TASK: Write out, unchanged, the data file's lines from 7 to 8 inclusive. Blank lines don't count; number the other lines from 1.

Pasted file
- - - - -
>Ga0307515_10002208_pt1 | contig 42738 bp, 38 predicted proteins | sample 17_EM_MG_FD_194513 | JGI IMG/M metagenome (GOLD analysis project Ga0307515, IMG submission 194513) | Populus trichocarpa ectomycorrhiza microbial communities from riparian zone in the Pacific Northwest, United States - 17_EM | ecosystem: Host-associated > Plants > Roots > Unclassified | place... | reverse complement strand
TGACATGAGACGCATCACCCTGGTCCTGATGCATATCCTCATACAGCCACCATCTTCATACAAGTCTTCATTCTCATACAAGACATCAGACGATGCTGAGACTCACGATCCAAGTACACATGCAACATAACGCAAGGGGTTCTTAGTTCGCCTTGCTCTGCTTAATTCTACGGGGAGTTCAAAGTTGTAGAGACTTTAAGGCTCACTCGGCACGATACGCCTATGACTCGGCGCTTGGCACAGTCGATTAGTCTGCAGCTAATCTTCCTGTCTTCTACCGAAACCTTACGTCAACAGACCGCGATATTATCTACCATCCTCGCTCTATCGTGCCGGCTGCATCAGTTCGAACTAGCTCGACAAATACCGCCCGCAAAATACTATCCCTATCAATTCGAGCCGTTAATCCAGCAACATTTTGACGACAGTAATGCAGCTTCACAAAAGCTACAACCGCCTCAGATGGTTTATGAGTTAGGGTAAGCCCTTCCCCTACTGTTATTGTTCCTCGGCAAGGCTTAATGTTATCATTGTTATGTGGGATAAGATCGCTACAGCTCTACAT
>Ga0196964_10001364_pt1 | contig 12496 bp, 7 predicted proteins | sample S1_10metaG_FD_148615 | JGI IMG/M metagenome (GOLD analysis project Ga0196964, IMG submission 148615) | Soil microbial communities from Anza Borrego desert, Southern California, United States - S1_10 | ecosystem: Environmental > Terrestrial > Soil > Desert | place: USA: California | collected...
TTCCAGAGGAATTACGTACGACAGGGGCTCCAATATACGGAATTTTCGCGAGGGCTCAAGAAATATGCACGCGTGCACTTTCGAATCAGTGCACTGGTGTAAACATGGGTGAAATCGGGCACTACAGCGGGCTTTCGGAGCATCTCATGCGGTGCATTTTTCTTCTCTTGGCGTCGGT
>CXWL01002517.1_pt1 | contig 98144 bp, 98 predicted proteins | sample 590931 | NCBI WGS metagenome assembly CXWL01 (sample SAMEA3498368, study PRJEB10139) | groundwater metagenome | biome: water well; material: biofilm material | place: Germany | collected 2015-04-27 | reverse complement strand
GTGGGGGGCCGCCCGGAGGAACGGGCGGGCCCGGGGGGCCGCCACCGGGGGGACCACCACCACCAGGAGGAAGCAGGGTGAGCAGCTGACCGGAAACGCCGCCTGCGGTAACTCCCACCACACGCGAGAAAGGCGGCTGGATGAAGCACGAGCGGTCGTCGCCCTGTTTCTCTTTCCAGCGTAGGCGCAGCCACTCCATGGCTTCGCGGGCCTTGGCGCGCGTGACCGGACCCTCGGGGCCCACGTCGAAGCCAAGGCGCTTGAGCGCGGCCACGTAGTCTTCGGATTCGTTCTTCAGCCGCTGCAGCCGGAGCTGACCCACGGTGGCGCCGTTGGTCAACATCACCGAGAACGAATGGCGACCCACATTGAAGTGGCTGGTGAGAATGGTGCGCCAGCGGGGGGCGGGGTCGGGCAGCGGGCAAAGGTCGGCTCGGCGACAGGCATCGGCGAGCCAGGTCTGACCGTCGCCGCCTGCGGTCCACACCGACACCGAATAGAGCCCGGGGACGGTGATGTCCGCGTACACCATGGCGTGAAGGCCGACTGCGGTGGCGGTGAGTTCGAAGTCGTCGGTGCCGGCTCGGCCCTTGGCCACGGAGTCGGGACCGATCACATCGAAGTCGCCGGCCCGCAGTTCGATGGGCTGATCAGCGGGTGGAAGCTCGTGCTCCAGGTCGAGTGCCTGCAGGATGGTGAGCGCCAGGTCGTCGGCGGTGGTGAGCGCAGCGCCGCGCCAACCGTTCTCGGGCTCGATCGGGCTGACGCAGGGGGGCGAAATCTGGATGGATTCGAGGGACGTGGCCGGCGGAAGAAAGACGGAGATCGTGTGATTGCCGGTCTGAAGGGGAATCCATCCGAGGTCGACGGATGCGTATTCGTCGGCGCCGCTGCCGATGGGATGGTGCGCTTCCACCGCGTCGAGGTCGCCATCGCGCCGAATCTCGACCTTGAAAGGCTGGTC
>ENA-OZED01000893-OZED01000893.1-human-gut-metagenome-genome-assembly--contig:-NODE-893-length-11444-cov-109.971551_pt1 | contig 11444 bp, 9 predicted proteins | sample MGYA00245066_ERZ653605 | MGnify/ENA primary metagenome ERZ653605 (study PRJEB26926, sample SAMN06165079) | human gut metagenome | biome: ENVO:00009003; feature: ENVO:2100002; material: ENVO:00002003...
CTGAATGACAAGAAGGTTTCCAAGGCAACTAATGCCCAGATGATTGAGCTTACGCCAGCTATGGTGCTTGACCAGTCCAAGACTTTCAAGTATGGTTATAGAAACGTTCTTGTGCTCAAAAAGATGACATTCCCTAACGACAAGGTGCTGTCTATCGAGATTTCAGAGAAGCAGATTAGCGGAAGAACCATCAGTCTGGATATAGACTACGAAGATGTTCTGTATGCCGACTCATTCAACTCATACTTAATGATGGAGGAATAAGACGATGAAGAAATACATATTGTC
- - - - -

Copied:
>ENA-OZED01000893-OZED01000893.1-human-gut-metagenome-genome-assembly--contig:-NODE-893-length-11444-cov-109.971551_pt1 | contig 11444 bp, 9 predicted proteins | sample MGYA00245066_ERZ653605 | MGnify/ENA primary metagenome ERZ653605 (study PRJEB26926, sample SAMN06165079) | human gut metagenome | biome: ENVO:00009003; feature: ENVO:2100002; material: ENVO:00002003...
CTGAATGACAAGAAGGTTTCCAAGGCAACTAATGCCCAGATGATTGAGCTTACGCCAGCTATGGTGCTTGACCAGTCCAAGACTTTCAAGTATGGTTATAGAAACGTTCTTGTGCTCAAAAAGATGACATTCCCTAACGACAAGGTGCTGTCTATCGAGATTTCAGAGAAGCAGATTAGCGGAAGAACCATCAGTCTGGATATAGACTACGAAGATGTTCTGTATGCCGACTCATTCAACTCATACTTAATGATGGAGGAATAAGACGATGAAGAAATACATATTGTC